Tuesday, September 30, 2008

Learning to Drive

I have helped teach four kids to drive a car. I have trained sixty otolaryngologists to operate. Both are daunting tasks that I have taken seriously.

In learning to drive, the kids were always straining at the bit. They wanted to go a bit faster, a bit more enthusiastically, and a bit more carelessly than I would have prefered. I would turn off the radio, confiscate the cell phones, forbid distractions, and talk about the finer points of driving a car as they drove.

As we moved through the kids, the state laws became more strict about mentored driving, night driving, and not having non-family members as passengers. I agreed with the changes.

The kids, of course, thought I was nuts. They were ready to drive well before I was ready to let them.

"C'mon, Dad! I have been driving for a whole month! Let me take the car!"

I would try to explain my anxiety by drawing on my experience teaching surgery:

When a new resident starts training, he or she spends a lot of time observing. This goes on for many months. He or she begins by performing simple portions of procedures under absolutely strict observation.

As they become competent, the residents are allowed more and more responsibility, still under the watchful eye. Even when they are almost ready to graduate and begin to practice on their own, they are scrutinized, evaluated, and corrected. It is a long process.

My point to the kids was always this:

Driving a car is a lot like learning to be a surgeon. No matter what you might believe, you begin by being completely incompetent; neither driving nor surgery is intuitive. You learn incrementally and develop skills. You find out how to get out of jams and tight spots. You learn to anticipate what might happen and make adjustments. You develop the ability to to plan three or four steps ahead.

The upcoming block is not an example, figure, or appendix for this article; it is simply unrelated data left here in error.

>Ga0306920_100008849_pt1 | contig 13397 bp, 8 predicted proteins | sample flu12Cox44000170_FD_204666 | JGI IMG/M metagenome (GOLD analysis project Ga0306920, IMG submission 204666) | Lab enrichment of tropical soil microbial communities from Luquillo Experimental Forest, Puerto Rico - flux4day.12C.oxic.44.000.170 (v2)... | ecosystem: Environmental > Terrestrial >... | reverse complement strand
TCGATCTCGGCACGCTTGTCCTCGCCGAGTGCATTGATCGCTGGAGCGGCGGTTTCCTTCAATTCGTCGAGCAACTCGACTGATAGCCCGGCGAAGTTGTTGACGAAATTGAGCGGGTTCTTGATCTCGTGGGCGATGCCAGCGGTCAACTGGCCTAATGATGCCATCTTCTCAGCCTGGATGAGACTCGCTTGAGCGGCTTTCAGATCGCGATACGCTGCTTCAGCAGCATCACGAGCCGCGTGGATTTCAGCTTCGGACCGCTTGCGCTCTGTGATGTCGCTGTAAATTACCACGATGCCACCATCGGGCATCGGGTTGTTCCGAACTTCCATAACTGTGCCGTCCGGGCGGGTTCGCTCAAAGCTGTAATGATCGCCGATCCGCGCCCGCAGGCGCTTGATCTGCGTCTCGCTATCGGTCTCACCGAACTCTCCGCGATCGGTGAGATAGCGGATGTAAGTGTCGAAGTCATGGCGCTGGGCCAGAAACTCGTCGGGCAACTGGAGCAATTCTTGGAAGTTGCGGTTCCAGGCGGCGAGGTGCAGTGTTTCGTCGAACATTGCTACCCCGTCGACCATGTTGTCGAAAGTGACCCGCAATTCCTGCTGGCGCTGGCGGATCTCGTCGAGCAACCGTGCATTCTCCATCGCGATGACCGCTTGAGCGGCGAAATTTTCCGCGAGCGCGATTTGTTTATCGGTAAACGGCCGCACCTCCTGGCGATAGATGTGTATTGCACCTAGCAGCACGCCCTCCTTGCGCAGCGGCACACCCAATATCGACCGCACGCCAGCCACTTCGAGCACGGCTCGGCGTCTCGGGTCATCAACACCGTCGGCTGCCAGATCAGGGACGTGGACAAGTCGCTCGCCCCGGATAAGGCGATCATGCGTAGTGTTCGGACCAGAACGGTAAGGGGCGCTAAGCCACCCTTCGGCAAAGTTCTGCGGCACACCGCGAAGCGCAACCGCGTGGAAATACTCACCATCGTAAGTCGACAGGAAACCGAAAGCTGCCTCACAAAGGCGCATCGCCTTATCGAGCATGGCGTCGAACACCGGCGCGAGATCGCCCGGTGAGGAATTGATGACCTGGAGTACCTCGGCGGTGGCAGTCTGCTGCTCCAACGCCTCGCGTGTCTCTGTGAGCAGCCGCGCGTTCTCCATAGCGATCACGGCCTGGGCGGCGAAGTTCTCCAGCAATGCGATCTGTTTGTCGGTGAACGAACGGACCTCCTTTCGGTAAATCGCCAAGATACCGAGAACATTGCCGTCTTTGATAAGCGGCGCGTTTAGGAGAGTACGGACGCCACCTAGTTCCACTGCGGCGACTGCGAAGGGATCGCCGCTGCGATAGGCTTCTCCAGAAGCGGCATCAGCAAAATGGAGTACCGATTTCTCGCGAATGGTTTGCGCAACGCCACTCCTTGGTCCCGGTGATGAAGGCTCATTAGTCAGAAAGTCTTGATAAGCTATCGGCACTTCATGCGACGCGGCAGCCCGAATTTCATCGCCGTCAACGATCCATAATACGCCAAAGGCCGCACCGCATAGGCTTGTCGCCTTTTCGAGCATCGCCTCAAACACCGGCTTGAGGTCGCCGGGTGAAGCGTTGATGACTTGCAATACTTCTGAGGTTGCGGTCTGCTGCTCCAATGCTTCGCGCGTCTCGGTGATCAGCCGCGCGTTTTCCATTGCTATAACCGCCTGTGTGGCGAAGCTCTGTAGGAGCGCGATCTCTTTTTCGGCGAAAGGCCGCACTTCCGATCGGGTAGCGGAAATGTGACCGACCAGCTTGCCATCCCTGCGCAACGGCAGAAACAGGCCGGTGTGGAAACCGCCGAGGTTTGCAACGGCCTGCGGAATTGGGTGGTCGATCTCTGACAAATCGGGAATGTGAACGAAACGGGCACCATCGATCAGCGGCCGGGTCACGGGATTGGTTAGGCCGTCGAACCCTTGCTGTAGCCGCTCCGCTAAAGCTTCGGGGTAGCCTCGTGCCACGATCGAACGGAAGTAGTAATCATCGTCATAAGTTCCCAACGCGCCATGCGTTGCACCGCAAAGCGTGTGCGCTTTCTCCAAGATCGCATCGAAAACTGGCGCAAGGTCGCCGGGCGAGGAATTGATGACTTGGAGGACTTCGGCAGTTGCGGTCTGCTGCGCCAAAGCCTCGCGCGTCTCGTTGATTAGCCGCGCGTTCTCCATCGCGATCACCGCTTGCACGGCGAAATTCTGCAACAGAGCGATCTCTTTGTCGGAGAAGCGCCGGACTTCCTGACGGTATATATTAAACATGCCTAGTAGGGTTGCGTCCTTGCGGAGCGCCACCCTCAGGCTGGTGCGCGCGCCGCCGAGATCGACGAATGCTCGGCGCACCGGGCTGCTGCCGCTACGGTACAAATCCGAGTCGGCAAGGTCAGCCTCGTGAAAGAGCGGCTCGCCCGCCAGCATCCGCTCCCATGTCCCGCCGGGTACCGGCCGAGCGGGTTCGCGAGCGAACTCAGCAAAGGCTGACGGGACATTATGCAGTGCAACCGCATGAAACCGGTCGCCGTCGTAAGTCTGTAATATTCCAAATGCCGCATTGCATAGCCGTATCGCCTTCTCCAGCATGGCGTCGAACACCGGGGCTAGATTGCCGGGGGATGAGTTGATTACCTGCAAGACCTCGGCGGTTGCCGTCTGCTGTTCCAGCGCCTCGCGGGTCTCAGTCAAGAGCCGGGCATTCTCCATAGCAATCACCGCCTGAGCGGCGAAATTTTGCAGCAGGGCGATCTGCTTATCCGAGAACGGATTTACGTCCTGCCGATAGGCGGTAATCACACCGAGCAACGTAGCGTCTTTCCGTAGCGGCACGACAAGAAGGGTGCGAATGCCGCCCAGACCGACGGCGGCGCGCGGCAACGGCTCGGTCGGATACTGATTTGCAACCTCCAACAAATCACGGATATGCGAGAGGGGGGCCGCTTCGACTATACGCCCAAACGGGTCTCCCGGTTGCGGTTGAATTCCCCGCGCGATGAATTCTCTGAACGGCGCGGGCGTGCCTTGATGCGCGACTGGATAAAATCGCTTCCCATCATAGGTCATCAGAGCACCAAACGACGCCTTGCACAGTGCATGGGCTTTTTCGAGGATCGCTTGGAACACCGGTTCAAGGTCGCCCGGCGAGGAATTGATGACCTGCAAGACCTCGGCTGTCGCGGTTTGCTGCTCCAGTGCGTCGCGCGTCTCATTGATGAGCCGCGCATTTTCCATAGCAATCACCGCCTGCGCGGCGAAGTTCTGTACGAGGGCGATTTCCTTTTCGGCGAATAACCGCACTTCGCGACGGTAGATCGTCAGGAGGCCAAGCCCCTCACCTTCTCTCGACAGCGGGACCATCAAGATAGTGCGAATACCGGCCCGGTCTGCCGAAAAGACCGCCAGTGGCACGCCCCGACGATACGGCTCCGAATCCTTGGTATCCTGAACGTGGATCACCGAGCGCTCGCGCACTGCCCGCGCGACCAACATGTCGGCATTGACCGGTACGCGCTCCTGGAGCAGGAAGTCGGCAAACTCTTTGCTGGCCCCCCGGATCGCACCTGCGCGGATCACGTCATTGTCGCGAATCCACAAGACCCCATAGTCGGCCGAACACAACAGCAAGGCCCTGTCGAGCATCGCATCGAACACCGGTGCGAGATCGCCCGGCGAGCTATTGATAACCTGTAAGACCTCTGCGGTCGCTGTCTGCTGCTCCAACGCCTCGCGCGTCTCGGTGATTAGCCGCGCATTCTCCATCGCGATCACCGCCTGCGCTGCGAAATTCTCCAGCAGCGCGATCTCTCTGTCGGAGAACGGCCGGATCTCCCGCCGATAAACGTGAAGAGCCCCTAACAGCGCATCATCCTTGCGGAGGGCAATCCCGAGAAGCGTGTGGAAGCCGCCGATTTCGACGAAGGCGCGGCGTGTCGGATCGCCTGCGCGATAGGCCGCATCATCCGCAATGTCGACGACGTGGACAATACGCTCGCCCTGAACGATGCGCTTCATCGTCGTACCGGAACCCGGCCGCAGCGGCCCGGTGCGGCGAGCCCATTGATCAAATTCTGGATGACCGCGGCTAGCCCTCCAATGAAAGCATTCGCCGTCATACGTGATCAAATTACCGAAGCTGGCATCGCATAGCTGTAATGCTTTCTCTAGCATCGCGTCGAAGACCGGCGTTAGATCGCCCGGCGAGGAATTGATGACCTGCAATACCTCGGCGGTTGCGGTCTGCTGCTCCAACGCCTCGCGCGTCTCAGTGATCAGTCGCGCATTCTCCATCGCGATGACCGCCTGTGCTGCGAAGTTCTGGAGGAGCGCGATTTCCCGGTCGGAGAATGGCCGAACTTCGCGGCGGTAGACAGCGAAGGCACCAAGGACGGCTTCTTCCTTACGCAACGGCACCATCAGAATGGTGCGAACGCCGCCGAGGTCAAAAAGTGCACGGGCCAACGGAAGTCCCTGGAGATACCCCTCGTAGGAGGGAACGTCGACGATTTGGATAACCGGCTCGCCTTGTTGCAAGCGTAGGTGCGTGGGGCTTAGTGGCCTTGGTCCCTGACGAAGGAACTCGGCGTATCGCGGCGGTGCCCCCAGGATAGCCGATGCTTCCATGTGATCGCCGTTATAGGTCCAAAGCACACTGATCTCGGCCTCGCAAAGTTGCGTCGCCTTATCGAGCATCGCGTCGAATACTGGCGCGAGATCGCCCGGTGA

The biggest difference? In surgery, the training takes five to seven years and you can only harm one person at a time. Why should driving a car, with so much potential to destroy so many more lives simultaneously, take any less time to learn?

The kids would just shake their heads.

7 comments:

rlbates said...

I'm sure they did. Did you get any eye-rolls along with the head shakes?

Bruce said...

I'm not certain...I was too busy gritting my teeth at the time...

Driving Instructor UK Driving School said...

I like the way you compared learning to drive with becoming a surgeon, it totally fits what I experience daily as a driving instructor, always think they are ready to do it on there own, when they are not quite there yet.

Frank Drackman said...

Try learning to drive a Stick when you're left handed. Seems like it'd be an advantage with your dominant foot workin the clutch, but its not. Train any lefthanded surgeons? Thats why I went into Anesthesia, that and the 30 hr workweek.

Bruce said...

I LOVE training left-handed surgeons! We can work across the table, each able to maximize the use of our dominant hand. One of my favorite faculty members in training was left-handed.

A bigger problem is training drivers who happen to have two left feet.

Dragonfly said...

More similarities....people don't always trust people trained overseas in either, and you may need to retrain or jump through hurdles to get certified....and people will never understand why you do certain things strangely....

Bruce said...

Dragonfly, so true, yet...

Here in the US, when we are REALLY sick or REALLY need to get to the airport, many of our finest doctors and fastet cab drivers trained overseas.